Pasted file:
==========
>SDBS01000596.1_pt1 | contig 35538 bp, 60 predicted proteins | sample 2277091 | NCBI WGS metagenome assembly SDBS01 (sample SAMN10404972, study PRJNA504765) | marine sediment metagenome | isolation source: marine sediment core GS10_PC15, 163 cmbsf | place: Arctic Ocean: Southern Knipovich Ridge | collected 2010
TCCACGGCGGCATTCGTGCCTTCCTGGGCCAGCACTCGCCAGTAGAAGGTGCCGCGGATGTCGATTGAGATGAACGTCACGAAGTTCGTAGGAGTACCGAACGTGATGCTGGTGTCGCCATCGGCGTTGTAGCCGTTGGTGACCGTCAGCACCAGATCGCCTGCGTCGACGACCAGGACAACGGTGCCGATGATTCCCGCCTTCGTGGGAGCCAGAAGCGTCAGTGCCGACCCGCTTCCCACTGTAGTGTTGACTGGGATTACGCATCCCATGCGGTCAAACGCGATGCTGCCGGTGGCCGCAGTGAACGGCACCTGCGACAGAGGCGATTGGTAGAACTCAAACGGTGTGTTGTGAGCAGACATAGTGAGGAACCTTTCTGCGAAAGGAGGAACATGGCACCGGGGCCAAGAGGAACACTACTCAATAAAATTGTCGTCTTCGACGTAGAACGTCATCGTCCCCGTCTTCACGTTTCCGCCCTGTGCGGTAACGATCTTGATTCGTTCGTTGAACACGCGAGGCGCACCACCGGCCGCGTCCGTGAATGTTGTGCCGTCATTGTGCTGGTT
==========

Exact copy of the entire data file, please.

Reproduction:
>SDBS01000596.1_pt1 | contig 35538 bp, 60 predicted proteins | sample 2277091 | NCBI WGS metagenome assembly SDBS01 (sample SAMN10404972, study PRJNA504765) | marine sediment metagenome | isolation source: marine sediment core GS10_PC15, 163 cmbsf | place: Arctic Ocean: Southern Knipovich Ridge | collected 2010
TCCACGGCGGCATTCGTGCCTTCCTGGGCCAGCACTCGCCAGTAGAAGGTGCCGCGGATGTCGATTGAGATGAACGTCACGAAGTTCGTAGGAGTACCGAACGTGATGCTGGTGTCGCCATCGGCGTTGTAGCCGTTGGTGACCGTCAGCACCAGATCGCCTGCGTCGACGACCAGGACAACGGTGCCGATGATTCCCGCCTTCGTGGGAGCCAGAAGCGTCAGTGCCGACCCGCTTCCCACTGTAGTGTTGACTGGGATTACGCATCCCATGCGGTCAAACGCGATGCTGCCGGTGGCCGCAGTGAACGGCACCTGCGACAGAGGCGATTGGTAGAACTCAAACGGTGTGTTGTGAGCAGACATAGTGAGGAACCTTTCTGCGAAAGGAGGAACATGGCACCGGGGCCAAGAGGAACACTACTCAATAAAATTGTCGTCTTCGACGTAGAACGTCATCGTCCCCGTCTTCACGTTTCCGCCCTGTGCGGTAACGATCTTGATTCGTTCGTTGAACACGCGAGGCGCACCACCGGCCGCGTCCGTGAATGTTGTGCCGTCATTGTGCTGGTT